Lysine Crotonylation and the Histone Code

A recent study has identified 67 new histone modifications, bringing the current total of known histone marks to 163. Two new classes of modification were discovered: lysine crotonylation and tyrosine hydroxylation. Tan et al go on to show that crotonylated lysine marks active promoters and potentially plays an important role in male germ cell differentiation.

Eukaryotic chromosomal DNA is condensed by being wound around octamers of histone proteins to form nucleosomes. Post-translational modifications (PTMs) of histones can modulate chromatin structure, altering its biological activity (for example it’s transcription status). Different combinations of histone proteins and their PTMs are found through the genome and between different cell types. Deciphering this ‘histone code’ is crucial to our understanding of cellular regulation and differentiation, and is therefore the focus of huge amounts of current biological research.

Prior to this new paper at least twelve different types of histone PTM, at over sixty different amino acid residues had been reported. These include the most commonly discussed such as methylation and acetylation, as well as esoterica like citrullination. By performing a highly comprehensive survey of histone PTMs based on mass spectrometry, Tan et al have identified two new types of modification and 67 new histone marks.

The structure of the nucleosome. The four core histones are in different colours. Their N terminal tails are protruding from the nucleosome.

Nucleosomal cores consist of histone octamers containing two molecules each of histones H2A, H2B, H3, and H4. Interactions between histone proteins and between histones and DNA are generally mediated within the globular core domains of the histone proteins, whilst their N-terminal tails protrude from the nucleosome and have been considered the primary sites for post-translational modifications. However, this new study identified many histone PTMs within the globular cores, suggesting that previous methods of PTM identification have been biased against their discovery.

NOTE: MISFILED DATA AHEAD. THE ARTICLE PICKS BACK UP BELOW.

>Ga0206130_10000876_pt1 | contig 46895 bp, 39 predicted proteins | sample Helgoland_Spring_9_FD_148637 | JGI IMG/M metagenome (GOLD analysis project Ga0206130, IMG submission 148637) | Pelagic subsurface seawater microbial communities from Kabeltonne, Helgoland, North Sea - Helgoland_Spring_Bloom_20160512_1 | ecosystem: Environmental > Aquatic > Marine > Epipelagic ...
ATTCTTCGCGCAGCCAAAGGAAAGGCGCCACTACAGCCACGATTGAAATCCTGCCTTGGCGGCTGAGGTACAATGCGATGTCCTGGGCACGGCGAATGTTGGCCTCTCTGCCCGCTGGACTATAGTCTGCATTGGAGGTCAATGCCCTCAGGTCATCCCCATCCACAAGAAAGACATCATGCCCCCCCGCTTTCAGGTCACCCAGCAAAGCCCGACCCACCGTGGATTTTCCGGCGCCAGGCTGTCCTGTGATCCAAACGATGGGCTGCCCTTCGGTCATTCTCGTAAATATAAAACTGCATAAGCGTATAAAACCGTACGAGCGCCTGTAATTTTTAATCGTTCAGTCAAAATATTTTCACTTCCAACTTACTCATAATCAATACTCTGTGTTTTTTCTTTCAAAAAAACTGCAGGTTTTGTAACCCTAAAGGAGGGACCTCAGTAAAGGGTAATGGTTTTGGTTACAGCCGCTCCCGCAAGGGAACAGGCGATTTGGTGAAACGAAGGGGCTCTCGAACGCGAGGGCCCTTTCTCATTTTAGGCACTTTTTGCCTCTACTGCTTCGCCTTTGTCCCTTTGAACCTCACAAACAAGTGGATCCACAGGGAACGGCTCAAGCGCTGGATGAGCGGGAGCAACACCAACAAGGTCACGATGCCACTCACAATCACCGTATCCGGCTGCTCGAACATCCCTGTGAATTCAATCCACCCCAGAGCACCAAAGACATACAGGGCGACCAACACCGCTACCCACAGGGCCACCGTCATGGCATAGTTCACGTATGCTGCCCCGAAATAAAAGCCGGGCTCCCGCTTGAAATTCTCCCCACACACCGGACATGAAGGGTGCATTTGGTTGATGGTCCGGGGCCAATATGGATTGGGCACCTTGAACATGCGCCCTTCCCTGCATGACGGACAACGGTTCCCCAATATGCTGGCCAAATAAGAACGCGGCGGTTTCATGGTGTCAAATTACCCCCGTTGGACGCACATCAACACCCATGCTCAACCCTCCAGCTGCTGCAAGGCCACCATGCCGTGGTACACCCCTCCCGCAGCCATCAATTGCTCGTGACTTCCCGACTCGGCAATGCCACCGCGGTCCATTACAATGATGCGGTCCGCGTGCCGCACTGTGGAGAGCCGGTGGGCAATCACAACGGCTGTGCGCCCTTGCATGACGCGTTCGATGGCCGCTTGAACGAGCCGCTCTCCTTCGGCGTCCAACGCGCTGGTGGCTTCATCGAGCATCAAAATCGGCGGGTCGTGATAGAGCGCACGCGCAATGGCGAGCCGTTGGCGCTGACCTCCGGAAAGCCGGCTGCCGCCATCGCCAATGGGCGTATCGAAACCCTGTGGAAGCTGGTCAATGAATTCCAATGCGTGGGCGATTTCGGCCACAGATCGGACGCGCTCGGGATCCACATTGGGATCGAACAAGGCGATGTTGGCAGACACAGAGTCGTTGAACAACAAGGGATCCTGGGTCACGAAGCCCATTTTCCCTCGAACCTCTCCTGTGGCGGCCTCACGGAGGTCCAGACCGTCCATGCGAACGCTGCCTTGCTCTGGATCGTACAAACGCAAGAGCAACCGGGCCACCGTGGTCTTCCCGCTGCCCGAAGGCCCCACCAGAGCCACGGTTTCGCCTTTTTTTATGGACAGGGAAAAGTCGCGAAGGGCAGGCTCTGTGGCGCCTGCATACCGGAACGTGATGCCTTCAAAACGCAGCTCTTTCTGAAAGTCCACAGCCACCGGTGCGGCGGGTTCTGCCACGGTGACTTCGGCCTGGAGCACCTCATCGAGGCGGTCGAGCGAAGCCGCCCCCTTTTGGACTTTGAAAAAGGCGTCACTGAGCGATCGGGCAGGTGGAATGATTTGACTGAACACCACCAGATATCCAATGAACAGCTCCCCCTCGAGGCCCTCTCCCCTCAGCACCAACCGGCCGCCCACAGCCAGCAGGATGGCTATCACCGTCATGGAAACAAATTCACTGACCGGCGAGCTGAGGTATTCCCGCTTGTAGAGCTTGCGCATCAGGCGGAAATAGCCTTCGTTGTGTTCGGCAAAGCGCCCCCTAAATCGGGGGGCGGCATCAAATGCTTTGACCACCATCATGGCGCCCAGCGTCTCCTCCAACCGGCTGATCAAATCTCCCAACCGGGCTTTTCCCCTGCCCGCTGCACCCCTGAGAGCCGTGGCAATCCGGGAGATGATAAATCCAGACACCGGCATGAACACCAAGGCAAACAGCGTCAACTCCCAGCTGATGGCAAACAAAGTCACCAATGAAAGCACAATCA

Tan et al also report further characterisation of one of the new types of histone PTM: lysine crotonylation (KCr). Crotonylation was found at 28 different lysine residues from all four core histones and the linker histone H1. KCr was detected in histones isolated from yeast, nematodes and fruit flies, as well as mice and humans.

Using an antibody that recognised all lysine crotonylation, chromatin immunoprecipitation followed by sequencing (ChIP-seq) showed that histone KCr was associated with active chromatin and was particularly enriched at promoter and enhancer regions.

Tan et al went on to find that during mouse spermatogenesis histone KCr is highly enriched in post-meiotic spermatids, coinciding with a general transcriptional shutdown. By using ChIP-seq in combination with transcriptomic data, they showed that KCr was marking a group of genes on the sex chromosomes that are transcriptionally active, whilst the rest of the sex chromosome is inactivated.

Lysine crotonylation appears to be an important new PTM adding even more complexity to an already complex field of study. The comprehensiveness of the technique employed for PTM identification used in this study, however, suggests that there may not be too many more histone marks to add to the list. The next questions to ask will be whether crotonylation of different lysine residues correlates with different biological events? What enzymes are responsible for the addition and removal of crotonyl modification? And what effects does the disruption of their activity have? What proteins interact with KCr? As can be ascertained from this taster, deciphering the histone code is going to keep a lot of people busy for a long time.

Tan, M., Luo, H., Lee, S., Jin, F., Yang, J., Montellier, E., Buchou, T., Cheng, Z., Rousseaux, S., Rajagopal, N., Lu, Z., Ye, Z., Zhu, Q., Wysocka, J., Ye, Y., Khochbin, S., Ren, B., & Zhao, Y. (2011). Identification of 67 Histone Marks and Histone Lysine Crotonylation as a New Type of Histone Modification Cell, 146 (6), 1016-1028 DOI: 10.1016/j.cell.2011.08.008

2 responses to “Lysine Crotonylation and the Histone Code

  1. Nice summary. I would think the donor would be crotonyl-CoA. There are not a huge number of possible candidates for adding this PTM given that the vast majority of yeast proteins with good homologs in human are wholly inappropriate (already assigned). Removal might be harder to get at if it is just hydrolysis though conceivably it might be a back reaction of the same enzyme.

    • Hi, thanks for the comment. One of the things I didn’t mention from Tan et al was details about biosynthesis of Kcr. To investigate whether Kcr was the result of additional reactions to acetylated lysine, they analysed Kcr after overexpression of histone acetyltransferases, or lysine deacetylases, and found no significant effects. They also state that different lysine residues are targets for the 2 marks, and different genetic loci have different Kac and Kcr profiles. Therefore, they consider the two marks biosynthesis to be unrelated. The authors assume that crotonyl-CoA will be the donor, and give the impression that a whole new set of biosynthetic enzymes will be regulating addition and removal of Crotonyl groups. It’s an important point that you make with regard to there not being many unassigned yeast candidate proteins. All the best to whomever is working this out.

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